Friday, September 13, 2013
The Connecticut Department of Education has released a report comparing the performance of Hartford city students who are enrolled in a magnet school or surburban school to the performance of those who remain in their local school. "The data indicate that Hartford-resident students enrolled in choice programming opportunities perform at higher levels than those who are enrolled in the city public schools," said Kelly Donnelly, a spokeswoman for the State Department of Education. In fact, the differences are quite stark. As the CT Mirror explains,
[I]n a typical fifth grade Hartford classroom of 25 students last school year, 12 students were not proficient in reading. In a magnet school run by the Capitol Region Education Council with students from all over the region, just two of the 25 students from Hartford were not proficient.
The option to transfer to a suburban school or apply to a magnet school stems from the seminal case Sheff v. O'Neill (1996), in which the Connecticut Supreme Court held that Hartford's racially isolated schools violate those students' right to an equal education under the state constitution. This new report by the state is the first to examine the achievement affects of the program. After seeing the data, Martha Stone, an attorney for the plaintiffs, was emboldened. “I challenge the state to show any other mechanism that is closing the achievement gap as quickly,” said Stone. “The state should be looking at regional solutions if we really want to solve the problem in a robust way.”I would, in all fairness, add one caveat. It is not clear to me that the data compares apples to apples. Choice programs always include selection bias, meaning that students who apply have already demonstrated a family or personal characteristic that makes them more likely to academically succeed, so comparing them to students who did not apply is not entirely fair. There are ways to deal with the selection bias (comparing accepted lottery students to rejected lottery students, for instance), but this current report includes general rather than nuanced data.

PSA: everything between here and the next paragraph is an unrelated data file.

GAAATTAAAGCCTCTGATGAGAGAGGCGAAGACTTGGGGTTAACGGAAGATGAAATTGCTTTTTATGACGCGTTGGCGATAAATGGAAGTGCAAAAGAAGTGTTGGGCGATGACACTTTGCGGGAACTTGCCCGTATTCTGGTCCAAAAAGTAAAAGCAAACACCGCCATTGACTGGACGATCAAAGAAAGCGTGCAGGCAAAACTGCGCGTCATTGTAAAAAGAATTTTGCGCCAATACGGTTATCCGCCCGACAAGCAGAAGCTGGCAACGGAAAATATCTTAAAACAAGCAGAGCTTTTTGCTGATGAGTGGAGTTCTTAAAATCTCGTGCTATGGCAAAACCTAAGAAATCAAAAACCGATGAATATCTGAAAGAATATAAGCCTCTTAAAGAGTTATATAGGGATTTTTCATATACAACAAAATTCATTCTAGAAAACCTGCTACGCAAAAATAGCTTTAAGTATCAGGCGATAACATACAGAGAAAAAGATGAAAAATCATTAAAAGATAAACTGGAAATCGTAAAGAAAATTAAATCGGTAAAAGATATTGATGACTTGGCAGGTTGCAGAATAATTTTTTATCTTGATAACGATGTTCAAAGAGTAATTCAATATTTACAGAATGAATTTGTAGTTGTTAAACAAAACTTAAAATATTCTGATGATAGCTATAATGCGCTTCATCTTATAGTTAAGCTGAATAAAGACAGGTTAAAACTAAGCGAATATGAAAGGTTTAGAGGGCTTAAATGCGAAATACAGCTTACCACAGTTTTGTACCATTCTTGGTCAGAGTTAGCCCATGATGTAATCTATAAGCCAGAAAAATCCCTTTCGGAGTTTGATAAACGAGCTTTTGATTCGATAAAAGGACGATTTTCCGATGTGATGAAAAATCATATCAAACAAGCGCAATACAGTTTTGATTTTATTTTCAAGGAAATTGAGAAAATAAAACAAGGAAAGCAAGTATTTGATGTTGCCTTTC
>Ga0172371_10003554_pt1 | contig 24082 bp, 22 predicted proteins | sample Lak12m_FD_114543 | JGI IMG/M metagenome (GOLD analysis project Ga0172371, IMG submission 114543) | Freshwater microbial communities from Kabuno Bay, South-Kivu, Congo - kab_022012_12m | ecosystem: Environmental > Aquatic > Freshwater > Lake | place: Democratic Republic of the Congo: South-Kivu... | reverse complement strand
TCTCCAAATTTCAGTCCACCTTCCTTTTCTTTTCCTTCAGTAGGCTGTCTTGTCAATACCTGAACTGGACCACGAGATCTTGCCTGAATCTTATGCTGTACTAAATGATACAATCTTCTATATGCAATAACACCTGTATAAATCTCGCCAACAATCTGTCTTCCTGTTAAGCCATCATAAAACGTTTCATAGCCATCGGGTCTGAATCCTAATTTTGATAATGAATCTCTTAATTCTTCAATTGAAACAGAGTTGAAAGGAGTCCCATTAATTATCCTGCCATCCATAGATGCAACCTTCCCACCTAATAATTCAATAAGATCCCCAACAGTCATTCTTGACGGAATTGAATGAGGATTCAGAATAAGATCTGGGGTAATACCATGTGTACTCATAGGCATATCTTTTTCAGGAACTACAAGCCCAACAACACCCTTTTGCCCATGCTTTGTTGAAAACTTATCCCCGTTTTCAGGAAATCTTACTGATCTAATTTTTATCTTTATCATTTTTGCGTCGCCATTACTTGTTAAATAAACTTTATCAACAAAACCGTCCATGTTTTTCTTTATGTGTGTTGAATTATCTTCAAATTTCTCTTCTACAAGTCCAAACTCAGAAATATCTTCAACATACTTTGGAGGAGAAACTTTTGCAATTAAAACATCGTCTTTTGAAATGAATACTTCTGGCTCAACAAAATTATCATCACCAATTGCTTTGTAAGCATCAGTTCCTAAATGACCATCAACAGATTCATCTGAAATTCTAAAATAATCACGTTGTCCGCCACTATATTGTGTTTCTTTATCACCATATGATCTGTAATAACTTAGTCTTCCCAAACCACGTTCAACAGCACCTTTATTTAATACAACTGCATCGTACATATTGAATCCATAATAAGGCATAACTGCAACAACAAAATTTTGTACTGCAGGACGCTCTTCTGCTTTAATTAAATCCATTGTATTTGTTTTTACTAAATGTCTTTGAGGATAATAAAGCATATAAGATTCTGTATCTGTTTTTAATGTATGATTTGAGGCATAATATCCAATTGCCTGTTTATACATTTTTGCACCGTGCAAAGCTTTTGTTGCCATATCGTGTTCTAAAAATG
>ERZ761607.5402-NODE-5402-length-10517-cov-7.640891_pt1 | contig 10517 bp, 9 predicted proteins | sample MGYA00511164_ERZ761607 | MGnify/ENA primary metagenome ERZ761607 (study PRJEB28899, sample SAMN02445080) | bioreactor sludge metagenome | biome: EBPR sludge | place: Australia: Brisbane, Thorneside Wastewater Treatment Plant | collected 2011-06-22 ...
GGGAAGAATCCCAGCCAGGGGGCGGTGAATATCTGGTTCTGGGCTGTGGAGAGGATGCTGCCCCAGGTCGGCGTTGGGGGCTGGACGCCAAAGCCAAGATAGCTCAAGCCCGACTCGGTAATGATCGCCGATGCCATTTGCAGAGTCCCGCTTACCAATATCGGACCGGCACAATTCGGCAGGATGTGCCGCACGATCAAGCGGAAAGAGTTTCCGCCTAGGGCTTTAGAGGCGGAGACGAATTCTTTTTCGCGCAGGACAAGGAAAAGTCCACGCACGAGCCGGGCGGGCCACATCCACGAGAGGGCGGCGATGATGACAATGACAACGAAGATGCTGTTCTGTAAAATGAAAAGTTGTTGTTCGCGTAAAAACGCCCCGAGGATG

With that said, the differences between students in the program and those not are so stark that it is hard to imagine that the program is not producing some benefit, even if not as large as the report might sight. Moreover, nuanced studies have for decades shown the positive effects of integration on student achievement. So there is no reason to question the basic conclusion that Hartford's integration program is improving the achievement of its students.